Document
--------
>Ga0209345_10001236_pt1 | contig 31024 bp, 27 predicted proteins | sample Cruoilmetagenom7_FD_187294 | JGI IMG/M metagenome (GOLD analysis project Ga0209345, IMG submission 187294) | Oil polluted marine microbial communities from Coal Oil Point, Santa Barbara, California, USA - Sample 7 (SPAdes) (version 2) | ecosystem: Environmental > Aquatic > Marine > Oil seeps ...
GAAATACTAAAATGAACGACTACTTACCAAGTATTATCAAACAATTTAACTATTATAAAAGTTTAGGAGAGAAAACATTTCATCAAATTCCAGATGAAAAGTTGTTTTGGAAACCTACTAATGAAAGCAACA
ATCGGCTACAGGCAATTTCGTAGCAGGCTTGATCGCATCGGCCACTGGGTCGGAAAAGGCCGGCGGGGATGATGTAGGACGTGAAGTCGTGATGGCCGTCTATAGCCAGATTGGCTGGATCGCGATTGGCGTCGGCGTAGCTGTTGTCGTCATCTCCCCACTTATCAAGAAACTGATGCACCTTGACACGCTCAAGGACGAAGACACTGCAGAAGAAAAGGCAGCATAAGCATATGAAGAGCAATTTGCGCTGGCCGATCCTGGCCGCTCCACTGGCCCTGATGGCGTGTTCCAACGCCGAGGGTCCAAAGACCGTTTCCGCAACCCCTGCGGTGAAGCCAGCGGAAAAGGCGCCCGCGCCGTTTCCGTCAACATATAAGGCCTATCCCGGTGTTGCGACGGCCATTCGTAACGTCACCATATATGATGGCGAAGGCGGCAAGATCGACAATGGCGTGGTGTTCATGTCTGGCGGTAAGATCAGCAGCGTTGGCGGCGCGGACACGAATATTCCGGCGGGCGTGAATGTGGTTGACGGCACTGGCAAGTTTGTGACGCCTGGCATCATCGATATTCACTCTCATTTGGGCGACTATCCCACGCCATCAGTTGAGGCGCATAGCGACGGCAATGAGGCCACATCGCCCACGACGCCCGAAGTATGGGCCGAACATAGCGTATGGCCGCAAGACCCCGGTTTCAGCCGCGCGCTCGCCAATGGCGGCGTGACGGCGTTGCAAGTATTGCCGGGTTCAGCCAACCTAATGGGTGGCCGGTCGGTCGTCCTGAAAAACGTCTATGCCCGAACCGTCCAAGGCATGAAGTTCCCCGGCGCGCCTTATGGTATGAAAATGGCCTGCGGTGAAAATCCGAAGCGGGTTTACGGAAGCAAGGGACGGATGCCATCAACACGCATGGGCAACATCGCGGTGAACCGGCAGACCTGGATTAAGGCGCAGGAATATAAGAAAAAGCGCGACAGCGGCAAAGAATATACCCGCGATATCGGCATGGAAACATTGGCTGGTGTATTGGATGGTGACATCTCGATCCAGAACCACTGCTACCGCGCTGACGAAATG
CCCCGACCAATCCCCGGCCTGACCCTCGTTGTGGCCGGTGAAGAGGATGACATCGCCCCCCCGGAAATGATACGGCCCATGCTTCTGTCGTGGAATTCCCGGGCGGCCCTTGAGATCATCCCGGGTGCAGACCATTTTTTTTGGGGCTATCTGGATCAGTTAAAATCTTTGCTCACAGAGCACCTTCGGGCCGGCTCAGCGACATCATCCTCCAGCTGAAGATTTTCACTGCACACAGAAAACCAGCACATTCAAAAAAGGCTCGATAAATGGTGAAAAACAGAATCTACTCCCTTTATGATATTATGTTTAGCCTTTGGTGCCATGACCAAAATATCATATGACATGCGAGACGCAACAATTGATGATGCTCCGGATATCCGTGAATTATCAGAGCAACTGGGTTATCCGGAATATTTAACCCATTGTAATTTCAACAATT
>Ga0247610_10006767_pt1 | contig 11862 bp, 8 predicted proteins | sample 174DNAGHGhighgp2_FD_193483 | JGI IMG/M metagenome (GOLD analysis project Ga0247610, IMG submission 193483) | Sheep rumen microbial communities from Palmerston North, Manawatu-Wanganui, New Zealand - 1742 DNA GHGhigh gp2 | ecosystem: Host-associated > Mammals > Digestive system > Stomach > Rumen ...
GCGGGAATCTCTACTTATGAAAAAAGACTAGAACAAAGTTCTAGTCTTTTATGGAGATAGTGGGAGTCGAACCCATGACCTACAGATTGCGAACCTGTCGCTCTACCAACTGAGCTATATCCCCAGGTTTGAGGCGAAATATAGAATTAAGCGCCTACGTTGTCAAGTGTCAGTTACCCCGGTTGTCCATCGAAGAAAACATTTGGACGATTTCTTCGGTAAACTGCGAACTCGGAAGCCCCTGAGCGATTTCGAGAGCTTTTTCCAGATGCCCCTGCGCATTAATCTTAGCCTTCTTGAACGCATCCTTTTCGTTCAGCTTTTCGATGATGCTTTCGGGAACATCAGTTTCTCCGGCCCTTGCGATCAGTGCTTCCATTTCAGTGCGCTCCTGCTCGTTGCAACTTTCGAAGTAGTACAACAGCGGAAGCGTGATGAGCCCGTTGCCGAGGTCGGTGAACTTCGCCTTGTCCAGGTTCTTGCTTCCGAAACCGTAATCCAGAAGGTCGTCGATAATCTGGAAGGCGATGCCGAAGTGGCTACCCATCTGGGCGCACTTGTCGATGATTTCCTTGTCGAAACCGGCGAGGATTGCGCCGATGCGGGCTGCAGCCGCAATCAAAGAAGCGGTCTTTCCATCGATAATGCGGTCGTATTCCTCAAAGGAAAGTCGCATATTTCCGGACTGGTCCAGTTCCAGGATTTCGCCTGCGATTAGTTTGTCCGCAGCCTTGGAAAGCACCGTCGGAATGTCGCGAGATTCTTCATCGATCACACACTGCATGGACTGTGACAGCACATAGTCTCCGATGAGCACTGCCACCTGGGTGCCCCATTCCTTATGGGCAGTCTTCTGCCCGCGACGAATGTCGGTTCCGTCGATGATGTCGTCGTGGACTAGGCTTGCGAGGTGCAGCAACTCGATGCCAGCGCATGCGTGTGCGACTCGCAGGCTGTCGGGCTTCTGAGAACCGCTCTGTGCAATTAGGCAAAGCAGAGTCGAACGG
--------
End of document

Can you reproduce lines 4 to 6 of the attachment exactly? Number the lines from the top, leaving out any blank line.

CCCCGACCAATCCCCGGCCTGACCCTCGTTGTGGCCGGTGAAGAGGATGACATCGCCCCCCCGGAAATGATACGGCCCATGCTTCTGTCGTGGAATTCCCGGGCGGCCCTTGAGATCATCCCGGGTGCAGACCATTTTTTTTGGGGCTATCTGGATCAGTTAAAATCTTTGCTCACAGAGCACCTTCGGGCCGGCTCAGCGACATCATCCTCCAGCTGAAGATTTTCACTGCACACAGAAAACCAGCACATTCAAAAAAGGCTCGATAAATGGTGAAAAACAGAATCTACTCCCTTTATGATATTATGTTTAGCCTTTGGTGCCATGACCAAAATATCATATGACATGCGAGACGCAACAATTGATGATGCTCCGGATATCCGTGAATTATCAGAGCAACTGGGTTATCCGGAATATTTAACCCATTGTAATTTCAACAATT
>Ga0247610_10006767_pt1 | contig 11862 bp, 8 predicted proteins | sample 174DNAGHGhighgp2_FD_193483 | JGI IMG/M metagenome (GOLD analysis project Ga0247610, IMG submission 193483) | Sheep rumen microbial communities from Palmerston North, Manawatu-Wanganui, New Zealand - 1742 DNA GHGhigh gp2 | ecosystem: Host-associated > Mammals > Digestive system > Stomach > Rumen ...
GCGGGAATCTCTACTTATGAAAAAAGACTAGAACAAAGTTCTAGTCTTTTATGGAGATAGTGGGAGTCGAACCCATGACCTACAGATTGCGAACCTGTCGCTCTACCAACTGAGCTATATCCCCAGGTTTGAGGCGAAATATAGAATTAAGCGCCTACGTTGTCAAGTGTCAGTTACCCCGGTTGTCCATCGAAGAAAACATTTGGACGATTTCTTCGGTAAACTGCGAACTCGGAAGCCCCTGAGCGATTTCGAGAGCTTTTTCCAGATGCCCCTGCGCATTAATCTTAGCCTTCTTGAACGCATCCTTTTCGTTCAGCTTTTCGATGATGCTTTCGGGAACATCAGTTTCTCCGGCCCTTGCGATCAGTGCTTCCATTTCAGTGCGCTCCTGCTCGTTGCAACTTTCGAAGTAGTACAACAGCGGAAGCGTGATGAGCCCGTTGCCGAGGTCGGTGAACTTCGCCTTGTCCAGGTTCTTGCTTCCGAAACCGTAATCCAGAAGGTCGTCGATAATCTGGAAGGCGATGCCGAAGTGGCTACCCATCTGGGCGCACTTGTCGATGATTTCCTTGTCGAAACCGGCGAGGATTGCGCCGATGCGGGCTGCAGCCGCAATCAAAGAAGCGGTCTTTCCATCGATAATGCGGTCGTATTCCTCAAAGGAAAGTCGCATATTTCCGGACTGGTCCAGTTCCAGGATTTCGCCTGCGATTAGTTTGTCCGCAGCCTTGGAAAGCACCGTCGGAATGTCGCGAGATTCTTCATCGATCACACACTGCATGGACTGTGACAGCACATAGTCTCCGATGAGCACTGCCACCTGGGTGCCCCATTCCTTATGGGCAGTCTTCTGCCCGCGACGAATGTCGGTTCCGTCGATGATGTCGTCGTGGACTAGGCTTGCGAGGTGCAGCAACTCGATGCCAGCGCATGCGTGTGCGACTCGCAGGCTGTCGGGCTTCTGAGAACCGCTCTGTGCAATTAGGCAAAGCAGAGTCGAACGG